And I am sorry for that.  So sorry Joe.  Because being right isn’t like the movies or in books.  It can be very, very, very lonely. 

It’s easier to go with the crowd.  To say that you don’t like someone, or say nothing at all while someone else spews venom at another.  It is the complicity in hatred that causes all the hurt.  And it hurts.  It hurts to know it and it hurts to do nothing about it.  And it hurts just as much to do the right thing for it.  It will require courage, tremendous courage to stand in the face of what you know will hurt you and say, “no.” 

It will require even more courage to try again after being told no in return.  That’s the more difficult, the narrow, the harder path.  It’s what you’ve been taught.  It’s what we believe.  Our family follows the instruction of a God whose son walked that same
road and walks it with you today.  Many stones in the path and a lot of maddening crowd all around.  And still it’s the path that I am asking you to choose.  Despite the pain I know you will face.  I see more of God’s sacrifice now.  Because being on the side of right means asking you to endure pain.  And that is not anything I would knowingly wish for you.

When your life is spent with a maximum height of 5’, your perspective necessarily shifts that way, and a school’s concrete walls can seem like insurmountable barriers erected for the sole purpose of loneliness.  Left alone in the lunchroom, ignored at his table, not invited to play at recess, Joe looked around to eliminate anything else that would mark him.  And he never told.  Not once.  Bright and quiet, he retreated to a shy spot.  His teacher hasn’t had long enough to get to know the Joe BEFORE.  He just is not equipped with the language of exclusion.  It’s a country that no one wants to be in.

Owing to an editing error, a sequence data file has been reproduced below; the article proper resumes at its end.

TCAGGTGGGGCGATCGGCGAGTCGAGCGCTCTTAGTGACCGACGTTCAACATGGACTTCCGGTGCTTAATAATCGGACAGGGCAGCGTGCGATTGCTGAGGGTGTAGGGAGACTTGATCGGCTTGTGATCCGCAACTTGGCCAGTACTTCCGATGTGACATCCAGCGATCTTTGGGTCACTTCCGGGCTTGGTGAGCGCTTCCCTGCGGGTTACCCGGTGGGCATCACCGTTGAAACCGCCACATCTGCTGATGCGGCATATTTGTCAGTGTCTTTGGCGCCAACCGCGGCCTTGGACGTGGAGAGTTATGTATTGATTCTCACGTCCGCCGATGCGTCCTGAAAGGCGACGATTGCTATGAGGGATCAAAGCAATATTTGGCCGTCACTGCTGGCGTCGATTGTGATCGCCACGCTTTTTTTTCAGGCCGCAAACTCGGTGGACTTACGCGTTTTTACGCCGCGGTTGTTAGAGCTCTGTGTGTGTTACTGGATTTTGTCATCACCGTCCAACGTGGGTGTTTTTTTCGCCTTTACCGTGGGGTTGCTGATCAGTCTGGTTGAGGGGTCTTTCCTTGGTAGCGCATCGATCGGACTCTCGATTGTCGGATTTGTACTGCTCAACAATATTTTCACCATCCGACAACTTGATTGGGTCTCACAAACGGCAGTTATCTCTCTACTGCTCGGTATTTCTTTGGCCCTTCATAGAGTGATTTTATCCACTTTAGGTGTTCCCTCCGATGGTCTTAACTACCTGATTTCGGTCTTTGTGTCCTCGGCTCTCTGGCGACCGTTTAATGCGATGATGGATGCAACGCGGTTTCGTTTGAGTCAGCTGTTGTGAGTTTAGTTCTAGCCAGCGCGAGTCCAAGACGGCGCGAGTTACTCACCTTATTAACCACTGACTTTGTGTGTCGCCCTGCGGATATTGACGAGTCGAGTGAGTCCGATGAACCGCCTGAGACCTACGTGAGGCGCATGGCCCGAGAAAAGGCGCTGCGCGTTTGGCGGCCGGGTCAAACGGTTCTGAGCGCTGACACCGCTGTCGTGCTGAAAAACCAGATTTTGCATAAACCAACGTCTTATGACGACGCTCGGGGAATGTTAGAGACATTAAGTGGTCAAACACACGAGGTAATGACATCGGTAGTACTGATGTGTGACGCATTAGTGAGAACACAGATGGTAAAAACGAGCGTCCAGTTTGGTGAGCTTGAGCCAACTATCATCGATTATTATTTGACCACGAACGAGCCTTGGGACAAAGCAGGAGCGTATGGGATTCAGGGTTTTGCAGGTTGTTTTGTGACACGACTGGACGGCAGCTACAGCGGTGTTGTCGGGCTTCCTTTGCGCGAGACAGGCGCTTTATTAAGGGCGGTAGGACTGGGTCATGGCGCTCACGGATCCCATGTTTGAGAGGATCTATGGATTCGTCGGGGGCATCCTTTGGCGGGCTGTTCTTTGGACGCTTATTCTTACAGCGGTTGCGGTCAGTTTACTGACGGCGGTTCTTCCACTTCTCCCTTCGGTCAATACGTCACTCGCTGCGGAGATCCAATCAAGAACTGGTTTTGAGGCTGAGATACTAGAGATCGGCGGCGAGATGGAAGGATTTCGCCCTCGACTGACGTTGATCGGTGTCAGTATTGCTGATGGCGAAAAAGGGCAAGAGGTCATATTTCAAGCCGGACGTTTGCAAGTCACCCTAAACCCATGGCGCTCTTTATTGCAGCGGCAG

So I told his homeroom teacher, and she has taken decisive and quick action.  Because she gets it.  And because she’s compassionate and kind and amazing and made sense of my stumbly words.  We made a plan.  She changed his lunch table in front of me.  She understood just what this is.  I asked his math and science teachers to allow him to sit with friends until the acute crisis had passed.  While their sluggish response, for whatever reason only known to them, has lagged longer than I would have liked, Joe has squared his small shoulders and told me that Friday was a “better day.”  We talked and talked and talked about anything but that this weekend allowing his personality to shake itself off on the shores of what is familiar. 

But this morning, I pulled out those cookies.  And I realized how deep and dark this place is for him.   How treacherous the terrain is for a child once